Mortgage costs "are coming down," said Gary Townsend, president of Hill-Townsend Capital. "That is very important because that has been a huge drag over the past three years."
REGAINING MORTGAGE MARKET SHARE
Bank of America had been scaling back its home lending in the wake of massive Countrywide losses, but said it recaptured some market share in the second quarter compared with the first quarter.
The bank made $18 billion in mortgages in the latest quarter, up from $15.2 billion in the first quarter but down from $40.4 billion a year ago, when it was still buying loans from other lenders.
By comparison, Wells Fargo, the largest U.S. home lender, originated $130 billion of loans in the quarter, including mortgages purchased from other lenders.
Bank of America still has mortgage issues to deal with. Mortgage bond investors are trying to get the bank to buy back some $22.71 billion of loans they say should never have been sold to investors, up from $16.09 billion in the first quarter and $9.92 billion in the second quarter of 2011. Claims could increase in the coming quarters, Bruce Thompson, the bank's chief financial officer, said on the conference call.
In February, Bank of America stopped selling some mortgages to government-backed mortgage entity Fannie Mae in a dispute over requests to buy back soured loans. Thompson said the disagreement continues and that the fight will likely end in legal action or a settlement.
The bank added $395 million to its reserves for loan repurchase requests in the second quarter, up from $282 million in the first quarter, giving it total reserves of $15.9 billion. Wells Fargo and PNC Financial Services Inc also padded their reserves in the second quarter, citing increased repurchase requests for loans sold off during the housing boom.
In a pact announced Tuesday, Bank of America agreed to pay $375 million to settle a case brought by bond insurer Syncora Guarantee over toxic mortgage-backed securities based on home loans made by Countrywide.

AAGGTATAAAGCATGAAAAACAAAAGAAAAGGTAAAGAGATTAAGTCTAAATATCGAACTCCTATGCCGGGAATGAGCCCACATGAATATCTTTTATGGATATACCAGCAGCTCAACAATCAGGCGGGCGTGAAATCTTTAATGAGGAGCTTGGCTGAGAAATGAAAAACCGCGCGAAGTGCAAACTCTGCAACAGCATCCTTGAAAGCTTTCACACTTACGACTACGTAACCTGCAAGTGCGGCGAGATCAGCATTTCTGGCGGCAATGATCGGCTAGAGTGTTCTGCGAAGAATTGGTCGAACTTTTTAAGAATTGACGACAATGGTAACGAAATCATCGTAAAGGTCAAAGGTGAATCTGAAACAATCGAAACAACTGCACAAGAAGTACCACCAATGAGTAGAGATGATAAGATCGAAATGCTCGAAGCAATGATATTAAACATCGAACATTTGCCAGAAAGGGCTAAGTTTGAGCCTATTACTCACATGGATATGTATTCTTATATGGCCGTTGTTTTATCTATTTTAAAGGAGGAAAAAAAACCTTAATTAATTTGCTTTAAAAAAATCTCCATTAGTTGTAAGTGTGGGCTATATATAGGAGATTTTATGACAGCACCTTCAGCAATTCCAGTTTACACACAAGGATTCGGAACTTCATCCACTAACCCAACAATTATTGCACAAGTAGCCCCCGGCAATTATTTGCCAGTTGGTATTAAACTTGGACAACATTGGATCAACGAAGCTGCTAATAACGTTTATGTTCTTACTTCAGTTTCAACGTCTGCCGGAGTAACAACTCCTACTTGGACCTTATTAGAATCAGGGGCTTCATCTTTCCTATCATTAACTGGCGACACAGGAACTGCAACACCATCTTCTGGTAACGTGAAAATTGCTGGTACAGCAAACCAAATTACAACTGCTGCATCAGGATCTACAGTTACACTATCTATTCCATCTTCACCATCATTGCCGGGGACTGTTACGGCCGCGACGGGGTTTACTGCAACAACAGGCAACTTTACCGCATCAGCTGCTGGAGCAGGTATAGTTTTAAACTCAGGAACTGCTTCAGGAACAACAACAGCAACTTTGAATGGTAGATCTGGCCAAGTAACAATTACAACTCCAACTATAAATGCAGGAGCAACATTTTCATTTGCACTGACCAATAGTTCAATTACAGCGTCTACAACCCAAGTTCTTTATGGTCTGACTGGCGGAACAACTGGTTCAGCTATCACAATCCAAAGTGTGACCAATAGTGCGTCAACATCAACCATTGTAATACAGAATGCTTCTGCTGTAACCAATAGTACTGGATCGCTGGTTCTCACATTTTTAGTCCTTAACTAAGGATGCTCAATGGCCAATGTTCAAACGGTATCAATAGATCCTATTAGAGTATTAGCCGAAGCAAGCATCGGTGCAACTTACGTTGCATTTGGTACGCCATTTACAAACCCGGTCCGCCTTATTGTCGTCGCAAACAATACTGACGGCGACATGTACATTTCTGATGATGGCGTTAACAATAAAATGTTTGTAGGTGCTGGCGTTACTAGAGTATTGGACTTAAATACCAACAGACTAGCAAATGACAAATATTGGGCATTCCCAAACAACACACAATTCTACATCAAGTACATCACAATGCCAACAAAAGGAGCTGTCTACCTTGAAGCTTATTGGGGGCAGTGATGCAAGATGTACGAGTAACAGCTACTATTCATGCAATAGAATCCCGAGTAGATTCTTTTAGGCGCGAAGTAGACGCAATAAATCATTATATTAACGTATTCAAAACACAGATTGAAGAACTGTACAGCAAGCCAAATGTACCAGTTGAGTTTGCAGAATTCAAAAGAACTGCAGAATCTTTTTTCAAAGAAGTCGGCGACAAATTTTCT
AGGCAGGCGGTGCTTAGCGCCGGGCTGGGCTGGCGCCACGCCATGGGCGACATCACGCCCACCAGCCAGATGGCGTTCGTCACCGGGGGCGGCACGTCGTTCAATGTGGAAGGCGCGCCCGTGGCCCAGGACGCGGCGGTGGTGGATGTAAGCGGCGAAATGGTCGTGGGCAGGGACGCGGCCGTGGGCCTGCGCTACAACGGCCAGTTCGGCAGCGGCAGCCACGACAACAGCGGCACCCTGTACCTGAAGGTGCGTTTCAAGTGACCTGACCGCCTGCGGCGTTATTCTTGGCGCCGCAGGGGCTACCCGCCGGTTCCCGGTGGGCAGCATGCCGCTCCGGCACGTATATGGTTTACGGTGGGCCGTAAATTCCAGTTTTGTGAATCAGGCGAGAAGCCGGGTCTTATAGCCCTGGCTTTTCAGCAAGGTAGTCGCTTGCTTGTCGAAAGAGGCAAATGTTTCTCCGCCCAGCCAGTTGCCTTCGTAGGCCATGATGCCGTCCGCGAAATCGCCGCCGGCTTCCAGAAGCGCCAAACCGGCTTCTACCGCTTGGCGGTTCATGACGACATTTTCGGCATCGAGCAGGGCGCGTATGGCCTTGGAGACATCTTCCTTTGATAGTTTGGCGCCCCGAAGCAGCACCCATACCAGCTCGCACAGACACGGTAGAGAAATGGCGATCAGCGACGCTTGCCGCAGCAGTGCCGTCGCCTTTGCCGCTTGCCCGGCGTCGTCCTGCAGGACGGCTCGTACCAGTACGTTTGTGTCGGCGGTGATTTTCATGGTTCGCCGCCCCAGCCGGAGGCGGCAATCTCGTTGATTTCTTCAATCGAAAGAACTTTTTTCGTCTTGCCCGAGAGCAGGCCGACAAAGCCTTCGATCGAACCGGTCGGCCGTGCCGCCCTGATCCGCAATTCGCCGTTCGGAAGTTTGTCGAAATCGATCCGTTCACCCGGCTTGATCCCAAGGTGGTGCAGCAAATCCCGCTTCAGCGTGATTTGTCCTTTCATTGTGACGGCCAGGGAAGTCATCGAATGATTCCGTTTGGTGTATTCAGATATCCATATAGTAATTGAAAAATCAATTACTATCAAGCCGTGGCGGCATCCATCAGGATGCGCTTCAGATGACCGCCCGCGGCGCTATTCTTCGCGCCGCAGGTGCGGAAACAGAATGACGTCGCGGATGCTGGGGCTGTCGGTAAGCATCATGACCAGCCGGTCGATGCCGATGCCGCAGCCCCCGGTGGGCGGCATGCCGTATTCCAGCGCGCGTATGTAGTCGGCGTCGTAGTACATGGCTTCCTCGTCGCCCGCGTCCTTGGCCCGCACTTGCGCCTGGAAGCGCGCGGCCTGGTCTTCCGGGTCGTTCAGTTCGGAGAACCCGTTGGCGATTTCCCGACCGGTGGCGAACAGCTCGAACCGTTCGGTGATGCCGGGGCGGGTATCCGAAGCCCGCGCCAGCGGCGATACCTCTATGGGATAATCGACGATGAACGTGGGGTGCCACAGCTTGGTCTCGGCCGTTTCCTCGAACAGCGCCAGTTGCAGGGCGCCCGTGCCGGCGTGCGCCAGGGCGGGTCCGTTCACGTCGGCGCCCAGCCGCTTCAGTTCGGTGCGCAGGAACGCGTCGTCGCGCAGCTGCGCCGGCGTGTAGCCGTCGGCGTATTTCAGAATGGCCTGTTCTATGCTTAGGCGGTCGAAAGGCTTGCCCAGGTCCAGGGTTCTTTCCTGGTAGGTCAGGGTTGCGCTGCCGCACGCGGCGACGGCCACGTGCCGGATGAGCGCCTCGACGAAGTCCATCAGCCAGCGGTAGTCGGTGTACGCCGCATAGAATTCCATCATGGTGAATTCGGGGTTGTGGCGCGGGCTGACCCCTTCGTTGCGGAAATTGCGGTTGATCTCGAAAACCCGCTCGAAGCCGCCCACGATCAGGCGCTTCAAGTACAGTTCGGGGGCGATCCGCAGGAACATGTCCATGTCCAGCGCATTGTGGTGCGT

Analysts peppered Bank of America executives with questions about when quarterly costs to handle delinquent mortgage loans will start to tail off. The bank spent $2.6 billion on those operations in the second quarter, down slightly from the first quarter, but far off the $500 million per-quarter the bank expects in more normal times.
Thompson signaled those expenses have peaked but won't start going down until next year, after the bank completes work required under settlements with federal and state regulators.
Bank of America's total loans fell to $892.3 billion from $902.3 billion in the first quarter as it continued to shed assets from the credit crisis. A decline in consumer loans offset an uptick in loans to businesses. JPMorgan, Wells Fargo and Citigroup showed slight increases in total loans from the first quarter, as did regional lenders U.S. Bancorp and PNC Financial in earnings reports on Thursday.
Revenue in the bank's signature consumer banking unit was down 16 percent from a year ago but off just 1 percent from the first quarter, as fee income increased. The bank remains focused on cutting costs in the unit, including shedding 57 more branches during the quarter, and continues to test new account packages, Moynihan said.
The bank said it made better-than-expected progress in building capital in the quarter. Its projected Tier 1 common capital ratio under so-called Basel 3 standards reached an estimated 8.1 percent of risk-weighted assets. The bank had previously said it would be above 7.5 percent by year-end.
Thompson said the bank is cooperating with regulatory inquiries over bank lending rates, such as the London interbank offered rate (LIBOR), but declined to provide details.
(Reporting by Rick Rothacker in Charlotte, N.C.; Additional reporting by David Henry and Lauren Tara LaCapra in New York; Editing by Lisa Von Ahn, Maureen Bavdek, John Wallace and Andrew Hay)